Finnish National Theatre
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The Finnish National Theatre.
|Address||Läntinen Teatterikuja 1, 00100 Helsinki, Finland|
|Public transit||Helsinki Central railway station|
885 (Main Stage)
309 (Small Stage)
152 (Willensauna Stage)
78 (Omapohja Studio)
|Opened||9 April 1902|
|Expanded||1954, 1976, 1987|
|Architect||Onni Tarjanne and Heikki & Kaija Siren|
The Finnish National Theatre (Finnish: Suomen Kansallisteatteri), established in 1872, is a theatre located in central Helsinki on the northern side of the Helsinki Central Railway Station Square. The Finnish National Theatre is the oldest Finnish speaking professional theatre in Finland. It was known as the Finnish Theatre until 1902, when it was renamed the Finnish National Theatre.
For the first thirty years of its existence, the theatre functioned primarily as a touring company. The theatre did not acquire a permanent home until 1902, when a purpose-built structure was erected in the heart of Helsinki, adjacent to the city's main railway station. The building hosting the Finnish National Theatre today was completed in 1902 and designed by architect Onni Tarjanne in the National Romantic style, inspired by romantic nationalism. The theatre still operates in these premises today, and over the years the building has expanded from its original size to encompass another three permanent stages. In addition to the Main Stage (Suuri näyttämö), the theatre comprises the Small Stage (Pieni näyttämö) built in 1954 (by architects Heikki Siren and Kaija Siren), the Willensauna Stage built in 1976, and the Omapohja studio built in 1987. The theatre is often associated with the Finnish national romantic writer Aleksis Kivi, as the Aleksis Kivi Memorial is located in front of it.
Historical roots of the theatre
The Finnish National Theatre is the oldest Finnish speaking professional theatre in Finland. The birth of the Finnish National Theatre was closely linked to the nation's political and cultural ideology during the late nineteenth century. Finland was a part of the Russian Empire, and its intellectual elite was Swedish speaking. Finnish language and art, including theatre, became the cornerstones of a cultural movement which began in the 1860s, gradually developing political ambitions by the turn of the century, and eventually leading to national independence in 1917.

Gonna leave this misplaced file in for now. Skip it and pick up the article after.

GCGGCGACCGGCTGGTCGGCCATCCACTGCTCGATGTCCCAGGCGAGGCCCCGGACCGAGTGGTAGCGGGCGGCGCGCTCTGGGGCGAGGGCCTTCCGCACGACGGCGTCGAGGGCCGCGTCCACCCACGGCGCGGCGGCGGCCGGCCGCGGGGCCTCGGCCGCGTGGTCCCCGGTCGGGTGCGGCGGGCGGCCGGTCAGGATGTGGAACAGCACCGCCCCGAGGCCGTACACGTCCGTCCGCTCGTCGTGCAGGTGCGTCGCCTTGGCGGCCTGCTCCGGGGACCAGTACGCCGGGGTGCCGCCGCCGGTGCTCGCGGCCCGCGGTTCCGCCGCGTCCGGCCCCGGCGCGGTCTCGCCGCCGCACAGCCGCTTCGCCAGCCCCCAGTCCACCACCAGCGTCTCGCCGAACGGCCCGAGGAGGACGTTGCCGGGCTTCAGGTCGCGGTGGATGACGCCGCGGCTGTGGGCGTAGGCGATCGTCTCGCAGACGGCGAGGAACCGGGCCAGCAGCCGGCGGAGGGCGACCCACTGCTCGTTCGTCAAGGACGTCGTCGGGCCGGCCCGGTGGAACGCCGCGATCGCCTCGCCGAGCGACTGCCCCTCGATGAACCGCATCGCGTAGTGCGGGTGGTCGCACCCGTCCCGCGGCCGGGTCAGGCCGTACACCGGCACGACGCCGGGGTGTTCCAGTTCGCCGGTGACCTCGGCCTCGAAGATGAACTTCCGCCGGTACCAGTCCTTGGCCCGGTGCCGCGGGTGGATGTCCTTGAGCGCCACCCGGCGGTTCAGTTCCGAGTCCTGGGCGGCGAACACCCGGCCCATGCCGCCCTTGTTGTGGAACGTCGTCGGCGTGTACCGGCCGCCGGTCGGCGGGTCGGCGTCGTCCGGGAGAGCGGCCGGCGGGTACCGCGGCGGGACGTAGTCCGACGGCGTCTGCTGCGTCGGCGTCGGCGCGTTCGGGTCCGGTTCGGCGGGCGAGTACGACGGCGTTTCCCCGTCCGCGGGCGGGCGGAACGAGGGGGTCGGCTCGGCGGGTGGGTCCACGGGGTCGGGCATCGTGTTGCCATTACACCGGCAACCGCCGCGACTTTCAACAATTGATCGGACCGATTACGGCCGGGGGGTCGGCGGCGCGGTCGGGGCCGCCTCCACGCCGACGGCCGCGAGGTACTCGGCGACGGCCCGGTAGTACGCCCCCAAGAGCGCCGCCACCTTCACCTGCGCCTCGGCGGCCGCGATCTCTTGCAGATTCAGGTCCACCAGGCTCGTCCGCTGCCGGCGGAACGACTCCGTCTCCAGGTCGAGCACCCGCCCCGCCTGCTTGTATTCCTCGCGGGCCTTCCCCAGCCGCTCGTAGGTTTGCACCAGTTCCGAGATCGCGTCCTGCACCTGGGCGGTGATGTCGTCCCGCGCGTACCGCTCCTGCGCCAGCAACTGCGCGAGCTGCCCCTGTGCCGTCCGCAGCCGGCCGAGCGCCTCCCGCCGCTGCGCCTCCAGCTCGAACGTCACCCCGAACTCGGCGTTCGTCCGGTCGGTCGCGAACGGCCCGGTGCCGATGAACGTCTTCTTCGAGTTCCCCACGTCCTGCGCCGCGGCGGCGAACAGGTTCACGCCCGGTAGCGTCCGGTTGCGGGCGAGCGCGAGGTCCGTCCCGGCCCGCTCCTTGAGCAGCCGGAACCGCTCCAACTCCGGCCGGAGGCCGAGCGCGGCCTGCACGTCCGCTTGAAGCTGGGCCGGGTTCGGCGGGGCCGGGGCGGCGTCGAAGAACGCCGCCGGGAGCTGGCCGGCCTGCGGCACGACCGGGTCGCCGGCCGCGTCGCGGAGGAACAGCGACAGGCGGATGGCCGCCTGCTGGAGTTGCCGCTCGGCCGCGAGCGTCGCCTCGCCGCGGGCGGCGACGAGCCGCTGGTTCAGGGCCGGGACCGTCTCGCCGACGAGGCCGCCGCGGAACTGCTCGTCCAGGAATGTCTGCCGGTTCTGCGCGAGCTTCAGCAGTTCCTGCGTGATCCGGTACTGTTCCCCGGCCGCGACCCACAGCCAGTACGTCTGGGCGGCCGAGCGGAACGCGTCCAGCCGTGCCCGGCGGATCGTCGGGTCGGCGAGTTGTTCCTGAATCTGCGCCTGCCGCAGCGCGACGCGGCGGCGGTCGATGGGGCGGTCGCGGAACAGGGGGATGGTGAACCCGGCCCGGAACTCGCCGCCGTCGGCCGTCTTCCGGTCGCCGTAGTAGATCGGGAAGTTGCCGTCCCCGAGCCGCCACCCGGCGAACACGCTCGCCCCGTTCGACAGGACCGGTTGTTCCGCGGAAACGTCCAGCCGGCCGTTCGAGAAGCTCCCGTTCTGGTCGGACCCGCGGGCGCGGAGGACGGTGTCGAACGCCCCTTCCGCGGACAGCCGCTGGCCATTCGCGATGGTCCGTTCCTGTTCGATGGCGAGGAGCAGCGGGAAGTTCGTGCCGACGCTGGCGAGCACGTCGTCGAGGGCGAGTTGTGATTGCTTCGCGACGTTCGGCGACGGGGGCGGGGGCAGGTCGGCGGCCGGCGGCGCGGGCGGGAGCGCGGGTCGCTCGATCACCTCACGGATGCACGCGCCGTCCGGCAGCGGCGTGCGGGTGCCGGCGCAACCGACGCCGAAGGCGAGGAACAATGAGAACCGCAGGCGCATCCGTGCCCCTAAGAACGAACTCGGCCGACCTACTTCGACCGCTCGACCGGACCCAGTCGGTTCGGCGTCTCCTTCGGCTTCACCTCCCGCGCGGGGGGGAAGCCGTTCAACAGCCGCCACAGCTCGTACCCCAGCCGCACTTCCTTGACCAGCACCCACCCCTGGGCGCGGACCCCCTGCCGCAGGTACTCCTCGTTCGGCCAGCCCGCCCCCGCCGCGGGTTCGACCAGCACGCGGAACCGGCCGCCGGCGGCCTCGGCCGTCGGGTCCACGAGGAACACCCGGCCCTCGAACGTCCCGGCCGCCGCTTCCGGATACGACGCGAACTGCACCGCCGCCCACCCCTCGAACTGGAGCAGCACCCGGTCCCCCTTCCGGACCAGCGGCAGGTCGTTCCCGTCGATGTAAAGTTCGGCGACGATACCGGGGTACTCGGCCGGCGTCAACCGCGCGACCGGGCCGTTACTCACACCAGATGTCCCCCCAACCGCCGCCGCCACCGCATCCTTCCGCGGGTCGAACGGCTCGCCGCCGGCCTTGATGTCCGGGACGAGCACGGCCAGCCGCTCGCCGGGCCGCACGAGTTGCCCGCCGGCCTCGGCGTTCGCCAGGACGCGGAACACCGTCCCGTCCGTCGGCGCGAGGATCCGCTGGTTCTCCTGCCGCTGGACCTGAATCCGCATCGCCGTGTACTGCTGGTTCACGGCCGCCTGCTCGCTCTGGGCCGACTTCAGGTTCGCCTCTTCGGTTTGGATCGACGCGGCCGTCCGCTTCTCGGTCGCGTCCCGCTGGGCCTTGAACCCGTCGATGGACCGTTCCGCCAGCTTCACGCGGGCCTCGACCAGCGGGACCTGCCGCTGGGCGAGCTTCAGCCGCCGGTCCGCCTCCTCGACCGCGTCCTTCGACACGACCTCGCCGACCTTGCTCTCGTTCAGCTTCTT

The theatre was established as a touring theatre in 1872 by the name Suomalainen teatteri, The Finnish Theatre. The first performance was given in 13 October 1872 in the west coast town of Pori at the Hotel Otava, which today is considered to be the birthplace of the Finnish-language theatre. For the first thirty years of its existence, The Finnish Theatre functioned primarily as a touring company. Its first directors were the siblings Kaarlo and Emilie Bergbom.
The theatre did not acquire a permanent home until 1902, when a purpose-built structure was erected prominently in the heart of Helsinki, adjacent to the city's main railway station, the Helsinki Central railway station. The building was designed by Onni Tarjanne in the National Romantic style, inspired by romantic nationalism. At the same time, the name Finnish Theatre was switched into the Finnish National Theatre. In 1939, the Aleksis Kivi Memorial (designed by Wäinö Aaltonen) was erected in front of the theatre, to commemorate the Aleksis Kivi and his role in Finnish theatrical art.
The Finnish National Theatre currently houses four permanent stages:
- The Main Stage (Finnish: Suuri Näyttämö) – since 1902 (885 seats)
- The Small Stage (Finnish: Pieni Näyttämö) – since 1954 (309 seats)
- The Willensauna Stage – since 1976 (152 seats)
- The Omapohja Studio – since 1987 (78 seats)
The theatre established a new production unit in 2010, which was given the name of Touring Stage. This unit, which has no fixed stage, aims to take small-scale touring performances to locations throughout the country which have little or no access to theatre, such as schools, day care centres, homes for the elderly, hospitals, welfare reception centres, prisons, and so on. The Touring Stage's programme focuses on topical issues which are developed through community research and interaction, reaching out and giving voice to marginalised sectors of society.
In January 2011 the theatre's former restaurant reopened as the Club Scene (Finnish: Lavaklubi), transformed into a late-evening club-like entertainment spot. The space has been given a new look, refurbished in a piano-bar stroke artist's living-room style, and hosts various types of music, drama, and poetry performances as well as discussion evenings and artist soirées.
- Kaarlo Bergbom 1872–1906 (jointly with Emilie Bergbom)
- Emilie Bergbom 1872–1917 (jointly with Kaarlo Bergbom)
- Jalmari Hahl 1905- 1907
- Adolf Lindfors 1907–1914
- Jalmari Lahdensuo 1914–1917
- Eino Kalima 1917–1950
- Arvi Kivimaa 1950–1974
- Kai Savola 1974–1991
- Maria-Liisa Nevala 1992–2010
- Mika Myllyaho 2010–
- Finnish National Theatre website (in Finnish)
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